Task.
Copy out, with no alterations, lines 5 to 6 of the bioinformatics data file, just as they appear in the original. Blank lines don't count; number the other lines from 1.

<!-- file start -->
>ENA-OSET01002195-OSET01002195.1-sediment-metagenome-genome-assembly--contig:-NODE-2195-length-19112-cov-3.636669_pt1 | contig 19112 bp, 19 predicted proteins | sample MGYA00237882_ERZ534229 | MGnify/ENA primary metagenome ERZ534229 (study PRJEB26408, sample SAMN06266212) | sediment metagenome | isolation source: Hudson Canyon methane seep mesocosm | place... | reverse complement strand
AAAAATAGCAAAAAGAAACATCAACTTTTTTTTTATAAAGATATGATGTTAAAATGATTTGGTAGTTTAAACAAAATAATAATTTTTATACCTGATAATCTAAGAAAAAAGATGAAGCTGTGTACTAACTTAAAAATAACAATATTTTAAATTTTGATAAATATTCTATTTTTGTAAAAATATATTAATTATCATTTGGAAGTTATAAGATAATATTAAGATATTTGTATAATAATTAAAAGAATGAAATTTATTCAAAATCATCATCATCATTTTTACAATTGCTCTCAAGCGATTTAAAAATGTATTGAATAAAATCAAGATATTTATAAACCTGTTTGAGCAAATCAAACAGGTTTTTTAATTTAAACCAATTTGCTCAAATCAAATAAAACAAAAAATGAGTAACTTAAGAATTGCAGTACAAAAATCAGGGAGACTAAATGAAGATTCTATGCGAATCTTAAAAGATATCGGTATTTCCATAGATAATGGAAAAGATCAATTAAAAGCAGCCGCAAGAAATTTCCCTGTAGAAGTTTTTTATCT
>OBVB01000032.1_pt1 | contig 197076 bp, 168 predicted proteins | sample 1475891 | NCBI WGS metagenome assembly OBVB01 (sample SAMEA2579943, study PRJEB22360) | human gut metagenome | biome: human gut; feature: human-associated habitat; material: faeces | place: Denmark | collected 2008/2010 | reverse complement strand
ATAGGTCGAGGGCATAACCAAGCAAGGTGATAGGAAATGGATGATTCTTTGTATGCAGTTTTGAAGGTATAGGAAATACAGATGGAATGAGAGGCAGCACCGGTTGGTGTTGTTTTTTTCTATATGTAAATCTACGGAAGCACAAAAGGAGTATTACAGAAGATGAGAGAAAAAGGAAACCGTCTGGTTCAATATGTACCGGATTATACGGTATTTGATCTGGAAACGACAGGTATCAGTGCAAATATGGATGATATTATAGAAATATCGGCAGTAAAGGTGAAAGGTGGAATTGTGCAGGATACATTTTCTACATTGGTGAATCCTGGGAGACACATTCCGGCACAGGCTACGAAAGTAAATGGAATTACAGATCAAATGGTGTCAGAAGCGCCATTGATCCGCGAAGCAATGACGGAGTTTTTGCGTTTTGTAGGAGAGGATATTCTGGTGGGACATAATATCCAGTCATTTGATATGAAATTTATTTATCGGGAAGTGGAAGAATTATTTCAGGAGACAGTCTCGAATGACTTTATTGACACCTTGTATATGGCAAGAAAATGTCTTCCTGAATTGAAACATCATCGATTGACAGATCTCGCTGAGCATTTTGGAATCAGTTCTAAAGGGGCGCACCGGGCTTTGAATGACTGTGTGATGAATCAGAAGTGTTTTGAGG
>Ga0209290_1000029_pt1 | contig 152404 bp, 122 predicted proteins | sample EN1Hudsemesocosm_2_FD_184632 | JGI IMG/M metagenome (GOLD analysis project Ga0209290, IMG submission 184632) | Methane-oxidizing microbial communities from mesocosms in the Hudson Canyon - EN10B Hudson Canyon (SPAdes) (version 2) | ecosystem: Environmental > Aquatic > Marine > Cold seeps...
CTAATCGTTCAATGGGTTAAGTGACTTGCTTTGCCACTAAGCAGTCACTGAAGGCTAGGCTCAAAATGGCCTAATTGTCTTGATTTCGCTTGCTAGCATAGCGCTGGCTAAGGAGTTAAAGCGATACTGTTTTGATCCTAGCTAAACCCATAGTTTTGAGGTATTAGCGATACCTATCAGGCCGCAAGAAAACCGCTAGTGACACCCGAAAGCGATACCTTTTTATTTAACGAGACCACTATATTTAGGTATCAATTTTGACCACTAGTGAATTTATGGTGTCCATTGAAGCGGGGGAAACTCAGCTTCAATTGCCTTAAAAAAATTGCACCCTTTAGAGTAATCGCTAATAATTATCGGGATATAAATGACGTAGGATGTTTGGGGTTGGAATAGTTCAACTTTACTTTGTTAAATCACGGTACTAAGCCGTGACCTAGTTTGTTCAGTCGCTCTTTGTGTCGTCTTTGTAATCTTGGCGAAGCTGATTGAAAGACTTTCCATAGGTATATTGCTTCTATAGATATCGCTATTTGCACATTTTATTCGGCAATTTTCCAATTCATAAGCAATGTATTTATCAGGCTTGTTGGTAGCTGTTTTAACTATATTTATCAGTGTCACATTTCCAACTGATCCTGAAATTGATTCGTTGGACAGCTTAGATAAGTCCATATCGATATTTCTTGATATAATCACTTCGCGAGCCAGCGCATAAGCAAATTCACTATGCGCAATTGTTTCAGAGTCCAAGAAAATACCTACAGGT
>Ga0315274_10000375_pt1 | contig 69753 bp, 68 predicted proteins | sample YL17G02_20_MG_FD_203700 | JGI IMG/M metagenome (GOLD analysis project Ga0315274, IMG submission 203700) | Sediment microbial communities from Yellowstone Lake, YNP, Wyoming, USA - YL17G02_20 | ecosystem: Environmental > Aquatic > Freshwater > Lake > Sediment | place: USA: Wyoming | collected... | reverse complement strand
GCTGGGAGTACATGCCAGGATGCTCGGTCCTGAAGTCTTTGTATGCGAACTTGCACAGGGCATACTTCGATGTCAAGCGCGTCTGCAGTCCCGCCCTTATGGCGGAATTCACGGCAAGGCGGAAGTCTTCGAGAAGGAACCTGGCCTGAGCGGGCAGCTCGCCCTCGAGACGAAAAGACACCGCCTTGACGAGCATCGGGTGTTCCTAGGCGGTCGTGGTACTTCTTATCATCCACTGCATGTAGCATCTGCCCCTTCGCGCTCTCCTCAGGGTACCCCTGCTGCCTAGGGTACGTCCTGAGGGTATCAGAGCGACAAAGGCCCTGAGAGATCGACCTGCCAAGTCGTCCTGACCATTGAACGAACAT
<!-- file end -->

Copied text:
>Ga0209290_1000029_pt1 | contig 152404 bp, 122 predicted proteins | sample EN1Hudsemesocosm_2_FD_184632 | JGI IMG/M metagenome (GOLD analysis project Ga0209290, IMG submission 184632) | Methane-oxidizing microbial communities from mesocosms in the Hudson Canyon - EN10B Hudson Canyon (SPAdes) (version 2) | ecosystem: Environmental > Aquatic > Marine > Cold seeps...
CTAATCGTTCAATGGGTTAAGTGACTTGCTTTGCCACTAAGCAGTCACTGAAGGCTAGGCTCAAAATGGCCTAATTGTCTTGATTTCGCTTGCTAGCATAGCGCTGGCTAAGGAGTTAAAGCGATACTGTTTTGATCCTAGCTAAACCCATAGTTTTGAGGTATTAGCGATACCTATCAGGCCGCAAGAAAACCGCTAGTGACACCCGAAAGCGATACCTTTTTATTTAACGAGACCACTATATTTAGGTATCAATTTTGACCACTAGTGAATTTATGGTGTCCATTGAAGCGGGGGAAACTCAGCTTCAATTGCCTTAAAAAAATTGCACCCTTTAGAGTAATCGCTAATAATTATCGGGATATAAATGACGTAGGATGTTTGGGGTTGGAATAGTTCAACTTTACTTTGTTAAATCACGGTACTAAGCCGTGACCTAGTTTGTTCAGTCGCTCTTTGTGTCGTCTTTGTAATCTTGGCGAAGCTGATTGAAAGACTTTCCATAGGTATATTGCTTCTATAGATATCGCTATTTGCACATTTTATTCGGCAATTTTCCAATTCATAAGCAATGTATTTATCAGGCTTGTTGGTAGCTGTTTTAACTATATTTATCAGTGTCACATTTCCAACTGATCCTGAAATTGATTCGTTGGACAGCTTAGATAAGTCCATATCGATATTTCTTGATATAATCACTTCGCGAGCCAGCGCATAAGCAAATTCACTATGCGCAATTGTTTCAGAGTCCAAGAAAATACCTACAGGT